Original Title: "Formulating Weakly Basic Hal Salts: Relative Ability of Common Excipients to Induce Disproportionation and the Unique Deleterious Effects of Magnesium Stearate"
PURPOSE: Nine common excipients were examined to determine their ability to cause disproportionation of the HCl salt of a a weakly basic compound. The goal was to determine which excipients were problematic and correlate the results to known properties such as surface pH, slurry pH, or molecular structure. Such a correlation enables a general, simple excipient selection process.
METHODS: Binary compacts and "pseudo formulations" are studied after stressing at 40°C/75%RH and 40°C/35% RH for up to 28 days. Near-Infrared (NIR) and X-Ray powder diffraction (XRPD) measurements monitored the conversion of the HCl salt to the free base.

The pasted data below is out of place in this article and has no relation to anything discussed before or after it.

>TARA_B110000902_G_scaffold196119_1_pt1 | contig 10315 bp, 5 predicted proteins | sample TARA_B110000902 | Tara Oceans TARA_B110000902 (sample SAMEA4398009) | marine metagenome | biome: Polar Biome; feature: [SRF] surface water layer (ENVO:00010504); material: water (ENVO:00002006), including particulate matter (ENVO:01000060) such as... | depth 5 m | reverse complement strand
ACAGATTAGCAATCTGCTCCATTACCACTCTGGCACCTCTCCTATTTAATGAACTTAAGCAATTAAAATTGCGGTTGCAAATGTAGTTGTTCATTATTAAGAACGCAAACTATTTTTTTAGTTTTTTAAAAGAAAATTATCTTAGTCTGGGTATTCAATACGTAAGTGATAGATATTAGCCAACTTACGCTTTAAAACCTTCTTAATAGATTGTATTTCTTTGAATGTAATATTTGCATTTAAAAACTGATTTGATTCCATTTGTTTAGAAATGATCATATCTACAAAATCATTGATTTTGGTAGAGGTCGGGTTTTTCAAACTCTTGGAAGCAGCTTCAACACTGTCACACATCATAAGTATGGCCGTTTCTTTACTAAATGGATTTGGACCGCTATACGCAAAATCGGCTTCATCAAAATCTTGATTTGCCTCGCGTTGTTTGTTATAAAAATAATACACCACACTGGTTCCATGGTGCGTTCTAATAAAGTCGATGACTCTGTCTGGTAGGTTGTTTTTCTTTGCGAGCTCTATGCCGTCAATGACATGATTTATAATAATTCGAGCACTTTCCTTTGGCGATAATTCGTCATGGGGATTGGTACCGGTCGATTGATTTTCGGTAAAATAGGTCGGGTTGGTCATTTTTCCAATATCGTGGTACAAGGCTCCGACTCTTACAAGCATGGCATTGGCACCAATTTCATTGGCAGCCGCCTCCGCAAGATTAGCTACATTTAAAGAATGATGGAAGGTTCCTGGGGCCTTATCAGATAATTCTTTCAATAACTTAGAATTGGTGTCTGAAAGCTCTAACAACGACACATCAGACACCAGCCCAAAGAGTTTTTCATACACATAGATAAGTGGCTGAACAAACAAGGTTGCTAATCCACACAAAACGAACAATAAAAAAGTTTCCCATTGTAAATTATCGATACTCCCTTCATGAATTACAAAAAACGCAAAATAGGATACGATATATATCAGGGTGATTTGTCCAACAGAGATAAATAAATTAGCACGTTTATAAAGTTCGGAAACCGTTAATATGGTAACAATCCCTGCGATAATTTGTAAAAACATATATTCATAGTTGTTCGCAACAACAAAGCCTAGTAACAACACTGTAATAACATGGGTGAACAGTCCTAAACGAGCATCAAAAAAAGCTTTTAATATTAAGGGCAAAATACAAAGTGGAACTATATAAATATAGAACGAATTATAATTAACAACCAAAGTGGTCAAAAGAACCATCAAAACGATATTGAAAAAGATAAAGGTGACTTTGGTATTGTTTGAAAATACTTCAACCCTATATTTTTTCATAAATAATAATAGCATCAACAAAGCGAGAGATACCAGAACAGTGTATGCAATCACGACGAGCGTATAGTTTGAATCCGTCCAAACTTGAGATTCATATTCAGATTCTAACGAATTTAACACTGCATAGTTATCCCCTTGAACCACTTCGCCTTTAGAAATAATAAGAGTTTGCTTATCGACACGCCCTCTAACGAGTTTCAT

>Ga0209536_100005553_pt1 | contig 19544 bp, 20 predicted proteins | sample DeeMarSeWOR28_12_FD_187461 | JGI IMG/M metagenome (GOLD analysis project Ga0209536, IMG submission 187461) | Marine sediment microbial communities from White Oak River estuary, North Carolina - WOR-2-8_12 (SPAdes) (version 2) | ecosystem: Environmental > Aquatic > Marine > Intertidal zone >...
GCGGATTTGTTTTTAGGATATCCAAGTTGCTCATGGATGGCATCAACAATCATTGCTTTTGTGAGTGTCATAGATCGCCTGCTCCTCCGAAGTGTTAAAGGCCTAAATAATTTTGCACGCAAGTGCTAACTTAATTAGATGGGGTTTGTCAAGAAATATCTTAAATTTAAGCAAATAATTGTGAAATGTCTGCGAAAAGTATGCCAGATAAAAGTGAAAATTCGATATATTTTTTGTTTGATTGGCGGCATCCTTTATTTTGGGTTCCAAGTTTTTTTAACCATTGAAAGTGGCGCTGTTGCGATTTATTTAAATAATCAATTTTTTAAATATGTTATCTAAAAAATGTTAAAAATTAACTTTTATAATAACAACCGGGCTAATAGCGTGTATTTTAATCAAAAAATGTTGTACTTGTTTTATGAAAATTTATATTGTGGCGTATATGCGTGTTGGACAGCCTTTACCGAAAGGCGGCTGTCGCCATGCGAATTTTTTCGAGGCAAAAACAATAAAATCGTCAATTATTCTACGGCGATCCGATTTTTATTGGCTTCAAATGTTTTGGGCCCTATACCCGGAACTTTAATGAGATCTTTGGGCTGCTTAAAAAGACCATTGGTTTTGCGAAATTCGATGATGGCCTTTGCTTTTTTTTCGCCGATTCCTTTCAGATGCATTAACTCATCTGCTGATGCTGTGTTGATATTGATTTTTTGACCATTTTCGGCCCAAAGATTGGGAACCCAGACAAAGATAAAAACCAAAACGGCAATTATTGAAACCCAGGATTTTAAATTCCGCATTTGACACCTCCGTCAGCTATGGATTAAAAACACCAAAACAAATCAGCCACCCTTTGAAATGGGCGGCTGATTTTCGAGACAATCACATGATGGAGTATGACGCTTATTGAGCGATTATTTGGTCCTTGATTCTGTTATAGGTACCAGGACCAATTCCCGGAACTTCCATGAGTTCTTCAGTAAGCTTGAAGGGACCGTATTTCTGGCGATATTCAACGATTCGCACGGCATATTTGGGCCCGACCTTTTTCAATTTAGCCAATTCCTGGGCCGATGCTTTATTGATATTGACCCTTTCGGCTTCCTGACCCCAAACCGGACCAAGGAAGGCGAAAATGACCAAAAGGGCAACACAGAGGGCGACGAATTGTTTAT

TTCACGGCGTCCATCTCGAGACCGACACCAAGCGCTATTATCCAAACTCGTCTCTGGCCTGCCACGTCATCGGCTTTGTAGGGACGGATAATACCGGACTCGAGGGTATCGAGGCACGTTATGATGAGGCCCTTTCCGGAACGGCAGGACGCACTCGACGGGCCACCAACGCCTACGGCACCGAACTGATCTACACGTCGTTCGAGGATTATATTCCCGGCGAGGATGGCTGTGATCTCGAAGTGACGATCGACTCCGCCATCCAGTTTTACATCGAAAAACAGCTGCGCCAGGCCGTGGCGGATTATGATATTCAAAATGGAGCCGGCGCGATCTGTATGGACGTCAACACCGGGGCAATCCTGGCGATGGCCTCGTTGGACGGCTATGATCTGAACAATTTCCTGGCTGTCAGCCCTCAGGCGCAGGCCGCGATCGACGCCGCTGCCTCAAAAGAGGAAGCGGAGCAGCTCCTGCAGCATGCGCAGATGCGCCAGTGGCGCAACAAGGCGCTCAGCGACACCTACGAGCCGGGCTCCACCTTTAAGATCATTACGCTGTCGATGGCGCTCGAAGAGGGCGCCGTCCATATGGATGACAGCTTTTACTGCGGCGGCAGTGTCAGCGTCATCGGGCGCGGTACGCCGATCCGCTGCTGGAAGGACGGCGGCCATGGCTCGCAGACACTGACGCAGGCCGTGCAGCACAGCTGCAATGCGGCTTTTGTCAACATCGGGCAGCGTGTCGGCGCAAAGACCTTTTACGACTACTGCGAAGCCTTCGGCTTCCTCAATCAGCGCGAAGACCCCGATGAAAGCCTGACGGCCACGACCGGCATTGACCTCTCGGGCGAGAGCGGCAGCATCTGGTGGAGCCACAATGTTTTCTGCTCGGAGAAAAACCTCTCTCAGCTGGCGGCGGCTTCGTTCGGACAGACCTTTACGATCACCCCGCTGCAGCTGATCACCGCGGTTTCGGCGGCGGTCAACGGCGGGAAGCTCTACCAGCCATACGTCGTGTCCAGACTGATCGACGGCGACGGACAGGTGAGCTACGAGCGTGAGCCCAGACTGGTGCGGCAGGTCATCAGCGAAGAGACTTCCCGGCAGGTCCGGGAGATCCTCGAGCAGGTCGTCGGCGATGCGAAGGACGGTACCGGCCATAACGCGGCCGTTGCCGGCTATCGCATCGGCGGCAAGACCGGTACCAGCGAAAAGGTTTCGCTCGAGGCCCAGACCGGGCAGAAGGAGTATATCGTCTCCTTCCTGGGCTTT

RESULTS: The excipients which induced measureable disproportionation were magnesium stearate, sodium croscarmellose, and sodium stearyl fumarate. Magnesium stearate induced the most extensive and rapid disproportionation at 40°C/75%RH and 40°C/35%RH. Samples containing magnesium stearate showed a unique and significant water uptake above 31%RH.
CONCLUSIONS: The problematic excipients are best explained by the proton accepting capacity of excipient carboxylate groups which have pK(a)'s higher than the pH(max) of the drug salt. Alternative lubricants and disintegrants are suggested and a simple excipient screening process is proposed. Magnesium stearate was the most deleterious excipient for HCl salts due to the formation of the deliquescent salt magnesium chloride.